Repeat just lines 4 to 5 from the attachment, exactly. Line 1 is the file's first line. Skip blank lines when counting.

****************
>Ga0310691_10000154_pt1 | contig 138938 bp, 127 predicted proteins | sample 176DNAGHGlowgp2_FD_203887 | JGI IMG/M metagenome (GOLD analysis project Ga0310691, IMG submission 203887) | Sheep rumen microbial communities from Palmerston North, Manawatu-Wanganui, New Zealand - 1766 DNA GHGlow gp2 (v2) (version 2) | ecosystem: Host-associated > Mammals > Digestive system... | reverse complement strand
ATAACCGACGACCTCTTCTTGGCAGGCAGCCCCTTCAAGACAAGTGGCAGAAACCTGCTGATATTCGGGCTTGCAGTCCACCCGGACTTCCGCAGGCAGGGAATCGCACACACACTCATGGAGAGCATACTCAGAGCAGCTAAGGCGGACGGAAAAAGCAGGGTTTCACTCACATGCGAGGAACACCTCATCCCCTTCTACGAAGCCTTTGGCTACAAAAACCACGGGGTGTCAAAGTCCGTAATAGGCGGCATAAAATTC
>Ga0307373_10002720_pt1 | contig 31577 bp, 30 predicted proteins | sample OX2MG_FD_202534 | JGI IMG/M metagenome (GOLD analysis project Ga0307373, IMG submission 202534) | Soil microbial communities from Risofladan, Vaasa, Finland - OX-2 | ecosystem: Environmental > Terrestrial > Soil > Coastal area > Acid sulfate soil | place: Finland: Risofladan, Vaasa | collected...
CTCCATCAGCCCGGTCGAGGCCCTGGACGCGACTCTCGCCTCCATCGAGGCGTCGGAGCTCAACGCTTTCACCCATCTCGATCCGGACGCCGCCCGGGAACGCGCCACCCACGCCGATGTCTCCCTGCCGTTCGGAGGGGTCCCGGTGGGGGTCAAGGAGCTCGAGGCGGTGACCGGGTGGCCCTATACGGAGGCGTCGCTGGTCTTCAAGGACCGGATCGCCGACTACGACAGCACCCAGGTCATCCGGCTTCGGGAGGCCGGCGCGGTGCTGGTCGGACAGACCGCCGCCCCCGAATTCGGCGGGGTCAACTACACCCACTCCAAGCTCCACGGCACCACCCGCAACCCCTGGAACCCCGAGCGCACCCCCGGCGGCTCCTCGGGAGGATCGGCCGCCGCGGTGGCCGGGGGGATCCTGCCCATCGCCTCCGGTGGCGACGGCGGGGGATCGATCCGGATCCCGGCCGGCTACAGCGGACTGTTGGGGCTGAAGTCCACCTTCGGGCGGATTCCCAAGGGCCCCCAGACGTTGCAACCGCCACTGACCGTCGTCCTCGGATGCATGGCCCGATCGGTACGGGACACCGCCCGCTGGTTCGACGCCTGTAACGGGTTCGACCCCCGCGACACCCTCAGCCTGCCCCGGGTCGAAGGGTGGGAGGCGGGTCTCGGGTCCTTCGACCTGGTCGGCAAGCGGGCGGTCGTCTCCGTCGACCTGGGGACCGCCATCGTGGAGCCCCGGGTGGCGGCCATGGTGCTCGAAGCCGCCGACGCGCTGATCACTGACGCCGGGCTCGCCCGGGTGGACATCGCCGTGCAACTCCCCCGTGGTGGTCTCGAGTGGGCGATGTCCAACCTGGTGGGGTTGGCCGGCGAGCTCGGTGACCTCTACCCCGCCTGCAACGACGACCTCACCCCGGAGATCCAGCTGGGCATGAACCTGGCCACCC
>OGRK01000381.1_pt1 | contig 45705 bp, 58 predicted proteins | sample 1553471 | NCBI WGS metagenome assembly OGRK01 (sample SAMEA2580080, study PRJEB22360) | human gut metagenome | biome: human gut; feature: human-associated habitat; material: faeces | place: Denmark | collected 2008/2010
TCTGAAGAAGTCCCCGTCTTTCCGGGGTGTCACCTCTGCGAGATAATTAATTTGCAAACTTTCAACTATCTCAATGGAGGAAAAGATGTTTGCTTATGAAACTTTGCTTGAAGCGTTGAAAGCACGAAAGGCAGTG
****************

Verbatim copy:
CTCCATCAGCCCGGTCGAGGCCCTGGACGCGACTCTCGCCTCCATCGAGGCGTCGGAGCTCAACGCTTTCACCCATCTCGATCCGGACGCCGCCCGGGAACGCGCCACCCACGCCGATGTCTCCCTGCCGTTCGGAGGGGTCCCGGTGGGGGTCAAGGAGCTCGAGGCGGTGACCGGGTGGCCCTATACGGAGGCGTCGCTGGTCTTCAAGGACCGGATCGCCGACTACGACAGCACCCAGGTCATCCGGCTTCGGGAGGCCGGCGCGGTGCTGGTCGGACAGACCGCCGCCCCCGAATTCGGCGGGGTCAACTACACCCACTCCAAGCTCCACGGCACCACCCGCAACCCCTGGAACCCCGAGCGCACCCCCGGCGGCTCCTCGGGAGGATCGGCCGCCGCGGTGGCCGGGGGGATCCTGCCCATCGCCTCCGGTGGCGACGGCGGGGGATCGATCCGGATCCCGGCCGGCTACAGCGGACTGTTGGGGCTGAAGTCCACCTTCGGGCGGATTCCCAAGGGCCCCCAGACGTTGCAACCGCCACTGACCGTCGTCCTCGGATGCATGGCCCGATCGGTACGGGACACCGCCCGCTGGTTCGACGCCTGTAACGGGTTCGACCCCCGCGACACCCTCAGCCTGCCCCGGGTCGAAGGGTGGGAGGCGGGTCTCGGGTCCTTCGACCTGGTCGGCAAGCGGGCGGTCGTCTCCGTCGACCTGGGGACCGCCATCGTGGAGCCCCGGGTGGCGGCCATGGTGCTCGAAGCCGCCGACGCGCTGATCACTGACGCCGGGCTCGCCCGGGTGGACATCGCCGTGCAACTCCCCCGTGGTGGTCTCGAGTGGGCGATGTCCAACCTGGTGGGGTTGGCCGGCGAGCTCGGTGACCTCTACCCCGCCTGCAACGACGACCTCACCCCGGAGATCCAGCTGGGCATGAACCTGGCCACCC
>OGRK01000381.1_pt1 | contig 45705 bp, 58 predicted proteins | sample 1553471 | NCBI WGS metagenome assembly OGRK01 (sample SAMEA2580080, study PRJEB22360) | human gut metagenome | biome: human gut; feature: human-associated habitat; material: faeces | place: Denmark | collected 2008/2010